On May 8, 2014, the Court of Appeals issued a decision in CDR Creances S.A.S. v. Cohen, 2014 NY Slip Op. 03294, adopting a “clear and convincing evidence” standard for motions to strike an adversary’s pleadings under CPLR 3126.
CDR Creances S.A.S., concerned theft of loan funds by diverting them to fictitious entities. After two of the defendants were indicted in federal court in Florida for obstruction of justice and subornation of perjury, the plaintiffs moved to strike those defendants’ pleadings and for a default judgment. After finding that the defendants had, among other things “suborned perjury by providing [witnesses] with a ‘script’ containing false answers to be given to their attorneys and at their depositions; created . . . wholly fictitious individuals and intentionally implicated as controlling the defendant corporations; [and] forged the affidavits of others,” the Supreme Court granted the motion, struck the defendants’ answers, and granted default judgments.
The First Department affirmed. The Court of Appeals granted leave to appeal to address the proper evidentiary and legal standards for such a motion. The court reviewed a number of federal cases and imported the federal “clear and convincing evidence” standard into New York law:
The federal courts have applied the clear and convincing standard in determining whether the offending party’s actions constitute fraud on the court. Characteristic of federal cases finding such fraud is a systematic and pervasive scheme, designed to undermine the judicial process and thwart the non-offending party’s efforts to assert a claim or defense by the offending party’s repeated perjury or falsification of evidence . . . .
We adopt this standard and conclude that in order to demonstrate fraud on the court, the non-offending party must establish by clear and convincing evidence that the offending party has acted knowingly in an attempt to hinder the fact finder’s fair adjudication of the case and his adversary’s defense of the action. A court must be persuaded that the fraudulent conduct, which may include proof of fabrication of evidence, perjury, and falsification of documents concerns issues that are central to the truth-finding process. Essentially, fraud upon the court requires a showing that a party has sentiently set in motion some unconscionable scheme calculated to interfere with the judicial system’s ability impartially to adjudicate a matter by improperly influencing the trier or unfairly hampering the presentation of the opposing party’s claim or defense. A finding of fraud on the court may warrant termination of the proceedings in the non-offending party’s favor . . . . Therefore, once a court concludes that clear and convincing evidence establishes fraud on the court, it may strike a pleading and enter a default judgment.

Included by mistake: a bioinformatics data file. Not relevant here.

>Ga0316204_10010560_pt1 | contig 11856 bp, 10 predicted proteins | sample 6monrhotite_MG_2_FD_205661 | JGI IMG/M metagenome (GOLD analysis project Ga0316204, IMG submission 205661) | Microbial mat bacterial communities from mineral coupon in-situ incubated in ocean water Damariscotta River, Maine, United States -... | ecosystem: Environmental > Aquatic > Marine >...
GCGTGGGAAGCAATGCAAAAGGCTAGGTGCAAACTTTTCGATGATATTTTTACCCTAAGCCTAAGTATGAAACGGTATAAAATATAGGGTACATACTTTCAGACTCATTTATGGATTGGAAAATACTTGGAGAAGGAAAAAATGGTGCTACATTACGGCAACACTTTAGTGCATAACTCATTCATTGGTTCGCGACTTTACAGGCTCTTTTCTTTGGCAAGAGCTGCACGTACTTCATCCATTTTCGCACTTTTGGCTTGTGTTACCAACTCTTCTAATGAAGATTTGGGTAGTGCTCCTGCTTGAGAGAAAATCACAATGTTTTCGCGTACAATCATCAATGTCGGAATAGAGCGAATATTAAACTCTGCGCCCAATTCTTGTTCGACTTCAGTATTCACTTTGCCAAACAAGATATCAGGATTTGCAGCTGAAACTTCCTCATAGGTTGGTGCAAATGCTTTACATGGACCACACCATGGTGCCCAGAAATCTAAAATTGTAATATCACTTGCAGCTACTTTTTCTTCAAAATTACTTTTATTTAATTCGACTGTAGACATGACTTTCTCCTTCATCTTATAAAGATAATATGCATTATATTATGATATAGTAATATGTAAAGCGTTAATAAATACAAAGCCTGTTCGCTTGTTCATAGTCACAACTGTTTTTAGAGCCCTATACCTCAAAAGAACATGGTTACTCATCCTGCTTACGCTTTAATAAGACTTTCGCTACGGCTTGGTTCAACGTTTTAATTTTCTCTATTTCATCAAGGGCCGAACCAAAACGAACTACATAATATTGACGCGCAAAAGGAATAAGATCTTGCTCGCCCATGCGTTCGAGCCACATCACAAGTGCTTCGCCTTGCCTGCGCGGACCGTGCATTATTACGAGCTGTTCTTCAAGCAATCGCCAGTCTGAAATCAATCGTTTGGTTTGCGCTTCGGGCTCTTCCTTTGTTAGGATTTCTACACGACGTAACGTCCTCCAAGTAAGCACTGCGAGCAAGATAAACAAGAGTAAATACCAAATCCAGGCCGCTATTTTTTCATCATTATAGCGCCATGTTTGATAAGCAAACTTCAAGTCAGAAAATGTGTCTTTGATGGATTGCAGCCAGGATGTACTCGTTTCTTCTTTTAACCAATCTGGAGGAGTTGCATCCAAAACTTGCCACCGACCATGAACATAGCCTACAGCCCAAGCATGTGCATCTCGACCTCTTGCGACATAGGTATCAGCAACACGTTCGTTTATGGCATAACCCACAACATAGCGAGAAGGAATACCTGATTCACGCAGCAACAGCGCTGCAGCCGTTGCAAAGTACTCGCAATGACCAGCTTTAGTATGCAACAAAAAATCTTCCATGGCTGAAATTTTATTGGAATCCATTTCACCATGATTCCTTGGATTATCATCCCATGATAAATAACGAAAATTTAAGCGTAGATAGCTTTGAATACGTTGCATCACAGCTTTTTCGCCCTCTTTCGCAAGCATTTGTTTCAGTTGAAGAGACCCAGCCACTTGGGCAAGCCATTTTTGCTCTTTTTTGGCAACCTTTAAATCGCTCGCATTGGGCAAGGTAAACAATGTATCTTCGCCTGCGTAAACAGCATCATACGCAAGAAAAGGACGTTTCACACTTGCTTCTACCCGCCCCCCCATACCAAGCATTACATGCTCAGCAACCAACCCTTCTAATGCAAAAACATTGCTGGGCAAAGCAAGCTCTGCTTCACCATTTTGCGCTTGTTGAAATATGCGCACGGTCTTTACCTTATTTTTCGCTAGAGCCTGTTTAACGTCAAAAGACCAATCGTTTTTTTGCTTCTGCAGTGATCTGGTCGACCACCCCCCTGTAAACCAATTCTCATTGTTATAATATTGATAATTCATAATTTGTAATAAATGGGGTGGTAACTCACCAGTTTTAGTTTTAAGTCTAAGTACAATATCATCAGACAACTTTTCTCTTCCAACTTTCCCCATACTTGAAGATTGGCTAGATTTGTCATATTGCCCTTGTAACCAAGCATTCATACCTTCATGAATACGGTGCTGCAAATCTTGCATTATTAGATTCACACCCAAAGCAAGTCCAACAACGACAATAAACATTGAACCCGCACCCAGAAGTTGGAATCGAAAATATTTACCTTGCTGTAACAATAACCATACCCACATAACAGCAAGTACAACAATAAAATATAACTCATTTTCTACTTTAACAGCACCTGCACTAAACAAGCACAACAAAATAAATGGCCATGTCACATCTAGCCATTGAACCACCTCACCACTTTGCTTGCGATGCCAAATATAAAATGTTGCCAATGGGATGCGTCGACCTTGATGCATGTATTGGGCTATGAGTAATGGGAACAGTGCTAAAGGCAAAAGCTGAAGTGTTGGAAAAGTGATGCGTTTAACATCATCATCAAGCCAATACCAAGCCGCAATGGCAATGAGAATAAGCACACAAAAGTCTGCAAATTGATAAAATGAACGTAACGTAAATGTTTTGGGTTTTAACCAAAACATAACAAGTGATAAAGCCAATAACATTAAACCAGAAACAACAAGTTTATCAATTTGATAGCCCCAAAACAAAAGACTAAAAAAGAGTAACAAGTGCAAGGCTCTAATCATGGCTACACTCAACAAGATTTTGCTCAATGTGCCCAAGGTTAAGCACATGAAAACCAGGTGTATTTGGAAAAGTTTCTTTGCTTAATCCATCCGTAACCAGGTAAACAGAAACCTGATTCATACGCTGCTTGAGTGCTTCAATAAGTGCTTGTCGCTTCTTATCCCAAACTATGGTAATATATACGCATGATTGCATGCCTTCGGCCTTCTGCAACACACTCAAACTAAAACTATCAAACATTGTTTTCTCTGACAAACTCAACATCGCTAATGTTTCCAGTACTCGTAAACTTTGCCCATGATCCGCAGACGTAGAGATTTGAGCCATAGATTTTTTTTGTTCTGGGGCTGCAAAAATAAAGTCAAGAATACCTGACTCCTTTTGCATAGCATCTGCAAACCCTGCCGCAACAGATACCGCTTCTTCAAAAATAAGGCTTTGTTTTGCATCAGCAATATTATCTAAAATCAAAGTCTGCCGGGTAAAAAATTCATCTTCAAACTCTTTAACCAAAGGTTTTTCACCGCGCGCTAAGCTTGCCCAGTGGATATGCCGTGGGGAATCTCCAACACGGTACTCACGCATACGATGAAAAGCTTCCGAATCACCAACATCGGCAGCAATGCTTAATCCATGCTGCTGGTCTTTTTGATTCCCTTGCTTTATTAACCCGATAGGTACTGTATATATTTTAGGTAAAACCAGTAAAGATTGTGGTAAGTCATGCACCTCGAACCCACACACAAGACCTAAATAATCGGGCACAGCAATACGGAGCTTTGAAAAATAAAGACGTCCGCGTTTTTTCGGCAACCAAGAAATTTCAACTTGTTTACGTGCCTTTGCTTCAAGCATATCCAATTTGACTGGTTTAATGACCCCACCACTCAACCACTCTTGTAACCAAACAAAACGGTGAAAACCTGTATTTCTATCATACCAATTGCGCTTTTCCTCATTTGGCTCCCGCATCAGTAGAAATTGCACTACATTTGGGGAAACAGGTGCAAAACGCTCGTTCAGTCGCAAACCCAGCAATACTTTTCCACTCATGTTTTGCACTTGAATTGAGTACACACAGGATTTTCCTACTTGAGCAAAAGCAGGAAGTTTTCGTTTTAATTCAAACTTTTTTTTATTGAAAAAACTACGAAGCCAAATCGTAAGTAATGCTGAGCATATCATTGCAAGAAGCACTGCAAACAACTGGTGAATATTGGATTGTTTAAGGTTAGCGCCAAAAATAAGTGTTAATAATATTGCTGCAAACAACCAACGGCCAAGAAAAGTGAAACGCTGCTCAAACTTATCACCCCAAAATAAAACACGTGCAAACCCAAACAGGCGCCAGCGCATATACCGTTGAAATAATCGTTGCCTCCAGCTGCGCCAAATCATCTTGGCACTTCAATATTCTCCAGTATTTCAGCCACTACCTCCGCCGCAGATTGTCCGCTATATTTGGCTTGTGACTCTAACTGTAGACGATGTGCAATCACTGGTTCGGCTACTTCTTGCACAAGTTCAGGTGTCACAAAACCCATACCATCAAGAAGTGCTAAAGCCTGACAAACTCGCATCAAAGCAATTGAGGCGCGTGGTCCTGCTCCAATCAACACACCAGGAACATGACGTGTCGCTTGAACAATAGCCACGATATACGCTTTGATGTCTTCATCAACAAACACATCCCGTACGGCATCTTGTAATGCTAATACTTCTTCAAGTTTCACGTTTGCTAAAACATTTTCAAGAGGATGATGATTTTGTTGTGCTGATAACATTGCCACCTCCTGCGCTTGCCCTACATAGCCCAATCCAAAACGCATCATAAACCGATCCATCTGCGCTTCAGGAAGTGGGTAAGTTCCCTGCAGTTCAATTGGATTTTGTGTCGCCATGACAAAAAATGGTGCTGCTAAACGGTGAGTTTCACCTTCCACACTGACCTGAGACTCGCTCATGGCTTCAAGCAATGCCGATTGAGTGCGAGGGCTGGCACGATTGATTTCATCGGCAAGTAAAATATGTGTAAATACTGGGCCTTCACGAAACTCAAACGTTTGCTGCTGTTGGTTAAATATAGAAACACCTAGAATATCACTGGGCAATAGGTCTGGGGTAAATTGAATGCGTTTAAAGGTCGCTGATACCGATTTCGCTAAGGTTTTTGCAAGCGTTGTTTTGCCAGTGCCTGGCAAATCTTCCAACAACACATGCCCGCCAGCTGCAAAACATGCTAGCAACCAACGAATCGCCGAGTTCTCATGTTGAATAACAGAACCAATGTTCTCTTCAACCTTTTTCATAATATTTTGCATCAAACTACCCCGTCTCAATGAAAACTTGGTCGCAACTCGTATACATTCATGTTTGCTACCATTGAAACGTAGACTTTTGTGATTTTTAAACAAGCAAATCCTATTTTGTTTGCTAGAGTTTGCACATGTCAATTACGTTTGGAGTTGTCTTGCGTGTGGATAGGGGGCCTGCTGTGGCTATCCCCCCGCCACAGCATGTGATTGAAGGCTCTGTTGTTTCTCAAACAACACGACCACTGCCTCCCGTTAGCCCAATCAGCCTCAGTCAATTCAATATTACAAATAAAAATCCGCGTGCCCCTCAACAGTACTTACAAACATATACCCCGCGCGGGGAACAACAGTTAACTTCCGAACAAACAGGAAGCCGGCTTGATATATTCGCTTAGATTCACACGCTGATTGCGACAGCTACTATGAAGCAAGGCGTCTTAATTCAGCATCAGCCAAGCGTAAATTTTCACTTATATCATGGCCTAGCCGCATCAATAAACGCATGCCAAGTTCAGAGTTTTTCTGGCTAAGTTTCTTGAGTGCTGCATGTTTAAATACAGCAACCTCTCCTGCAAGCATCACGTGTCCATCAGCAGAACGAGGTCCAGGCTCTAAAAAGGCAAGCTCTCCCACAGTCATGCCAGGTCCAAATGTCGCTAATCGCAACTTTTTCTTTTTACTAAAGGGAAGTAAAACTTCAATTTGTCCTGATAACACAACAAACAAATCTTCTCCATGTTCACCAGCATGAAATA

We caution that dismissal is an extreme remedy that must be exercised with restraint and discretion. Dismissal is most appropriate in cases like this one, where the conduct is particularly egregious, characterized by lies and fabrications in furtherance of a scheme designed to conceal critical matters from the court and the nonoffending party; where the conduct is perpetrated repeatedly and wilfully, and established by clear and convincing evidence, such as the documentary and testimonial evidence found here. Dismissal is inappropriate where the fraud is not central to the substantive issues in the case or where the court is presented with an isolated instance of perjury, standing alone, which fails to constitute a fraud upon the court. In such instances, the court may impose other remedies including awarding attorney fees, awarding other reasonable costs incurred, or precluding testimony. In the rare case where a court finds that a party has committed fraud on the court warranting dismissal, the court should note why lesser sanctions would not suffice to correct the offending behavior.
(Internal citations and quotations omitted) (emphasis added). The court rejected the defendants’ argument that it should apply a “conclusively demonstrated” standard, noting that “defendants’ standard would permit a party to escape a court’s consideration of claims of egregious acts of deceit by presenting bare denials of the truth of the allegations.”
Applying the “clear and convincing” standard to the facts of the case, the Court of Appeals then held that the lower courts correctly struck the principal defendants’ pleadings based upon the corroborated evidence and the pervasive nature of their deception.